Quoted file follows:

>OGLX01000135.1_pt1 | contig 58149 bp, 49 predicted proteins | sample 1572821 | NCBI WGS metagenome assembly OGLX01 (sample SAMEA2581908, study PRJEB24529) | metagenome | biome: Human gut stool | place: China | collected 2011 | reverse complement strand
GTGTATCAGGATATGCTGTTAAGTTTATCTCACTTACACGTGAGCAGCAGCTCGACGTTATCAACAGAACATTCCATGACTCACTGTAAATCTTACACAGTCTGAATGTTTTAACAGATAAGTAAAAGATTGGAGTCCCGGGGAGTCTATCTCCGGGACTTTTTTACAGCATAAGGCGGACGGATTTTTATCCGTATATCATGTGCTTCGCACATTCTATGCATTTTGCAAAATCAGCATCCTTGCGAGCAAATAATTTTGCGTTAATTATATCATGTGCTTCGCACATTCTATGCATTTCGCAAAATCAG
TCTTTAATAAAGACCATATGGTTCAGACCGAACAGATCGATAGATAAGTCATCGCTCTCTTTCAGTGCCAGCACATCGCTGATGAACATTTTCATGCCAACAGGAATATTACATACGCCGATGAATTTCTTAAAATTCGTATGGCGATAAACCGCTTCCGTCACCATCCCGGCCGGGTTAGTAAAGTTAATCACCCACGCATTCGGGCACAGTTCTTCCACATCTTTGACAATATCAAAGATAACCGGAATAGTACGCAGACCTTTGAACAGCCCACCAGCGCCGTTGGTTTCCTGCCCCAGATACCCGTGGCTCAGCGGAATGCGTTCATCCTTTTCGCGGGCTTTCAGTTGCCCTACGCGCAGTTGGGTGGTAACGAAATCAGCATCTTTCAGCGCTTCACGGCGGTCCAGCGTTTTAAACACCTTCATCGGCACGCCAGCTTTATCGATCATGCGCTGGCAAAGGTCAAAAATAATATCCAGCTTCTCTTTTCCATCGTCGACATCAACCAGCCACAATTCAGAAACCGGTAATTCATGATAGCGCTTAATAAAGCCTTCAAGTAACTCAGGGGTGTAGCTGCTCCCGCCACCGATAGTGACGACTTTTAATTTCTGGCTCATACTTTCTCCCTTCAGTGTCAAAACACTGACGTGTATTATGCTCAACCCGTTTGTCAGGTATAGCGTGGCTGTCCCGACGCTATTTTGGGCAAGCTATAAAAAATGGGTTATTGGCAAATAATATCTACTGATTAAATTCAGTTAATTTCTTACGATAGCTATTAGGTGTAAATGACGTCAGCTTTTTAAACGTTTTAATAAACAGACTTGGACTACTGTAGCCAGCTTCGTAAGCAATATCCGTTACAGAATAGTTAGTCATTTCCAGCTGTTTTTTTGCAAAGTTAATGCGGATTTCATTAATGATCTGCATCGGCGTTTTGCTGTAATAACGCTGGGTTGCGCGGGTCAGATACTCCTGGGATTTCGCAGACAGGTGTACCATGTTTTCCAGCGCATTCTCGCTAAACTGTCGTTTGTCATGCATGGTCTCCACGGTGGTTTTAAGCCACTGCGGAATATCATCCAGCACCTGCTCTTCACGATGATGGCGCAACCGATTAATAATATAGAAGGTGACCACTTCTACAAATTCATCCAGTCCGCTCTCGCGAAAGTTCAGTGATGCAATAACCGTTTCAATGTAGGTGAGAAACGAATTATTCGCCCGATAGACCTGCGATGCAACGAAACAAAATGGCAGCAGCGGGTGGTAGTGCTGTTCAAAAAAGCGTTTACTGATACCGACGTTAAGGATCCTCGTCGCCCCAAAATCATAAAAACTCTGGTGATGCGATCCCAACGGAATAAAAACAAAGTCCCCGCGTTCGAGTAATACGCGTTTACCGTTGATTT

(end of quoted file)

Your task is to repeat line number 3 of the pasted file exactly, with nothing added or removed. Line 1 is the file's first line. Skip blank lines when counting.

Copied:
TCTTTAATAAAGACCATATGGTTCAGACCGAACAGATCGATAGATAAGTCATCGCTCTCTTTCAGTGCCAGCACATCGCTGATGAACATTTTCATGCCAACAGGAATATTACATACGCCGATGAATTTCTTAAAATTCGTATGGCGATAAACCGCTTCCGTCACCATCCCGGCCGGGTTAGTAAAGTTAATCACCCACGCATTCGGGCACAGTTCTTCCACATCTTTGACAATATCAAAGATAACCGGAATAGTACGCAGACCTTTGAACAGCCCACCAGCGCCGTTGGTTTCCTGCCCCAGATACCCGTGGCTCAGCGGAATGCGTTCATCCTTTTCGCGGGCTTTCAGTTGCCCTACGCGCAGTTGGGTGGTAACGAAATCAGCATCTTTCAGCGCTTCACGGCGGTCCAGCGTTTTAAACACCTTCATCGGCACGCCAGCTTTATCGATCATGCGCTGGCAAAGGTCAAAAATAATATCCAGCTTCTCTTTTCCATCGTCGACATCAACCAGCCACAATTCAGAAACCGGTAATTCATGATAGCGCTTAATAAAGCCTTCAAGTAACTCAGGGGTGTAGCTGCTCCCGCCACCGATAGTGACGACTTTTAATTTCTGGCTCATACTTTCTCCCTTCAGTGTCAAAACACTGACGTGTATTATGCTCAACCCGTTTGTCAGGTATAGCGTGGCTGTCCCGACGCTATTTTGGGCAAGCTATAAAAAATGGGTTATTGGCAAATAATATCTACTGATTAAATTCAGTTAATTTCTTACGATAGCTATTAGGTGTAAATGACGTCAGCTTTTTAAACGTTTTAATAAACAGACTTGGACTACTGTAGCCAGCTTCGTAAGCAATATCCGTTACAGAATAGTTAGTCATTTCCAGCTGTTTTTTTGCAAAGTTAATGCGGATTTCATTAATGATCTGCATCGGCGTTTTGCTGTAATAACGCTGGGTTGCGCGGGTCAGATACTCCTGGGATTTCGCAGACAGGTGTACCATGTTTTCCAGCGCATTCTCGCTAAACTGTCGTTTGTCATGCATGGTCTCCACGGTGGTTTTAAGCCACTGCGGAATATCATCCAGCACCTGCTCTTCACGATGATGGCGCAACCGATTAATAATATAGAAGGTGACCACTTCTACAAATTCATCCAGTCCGCTCTCGCGAAAGTTCAGTGATGCAATAACCGTTTCAATGTAGGTGAGAAACGAATTATTCGCCCGATAGACCTGCGATGCAACGAAACAAAATGGCAGCAGCGGGTGGTAGTGCTGTTCAAAAAAGCGTTTACTGATACCGACGTTAAGGATCCTCGTCGCCCCAAAATCATAAAAACTCTGGTGATGCGATCCCAACGGAATAAAAACAAAGTCCCCGCGTTCGAGTAATACGCGTTTACCGTTGATTT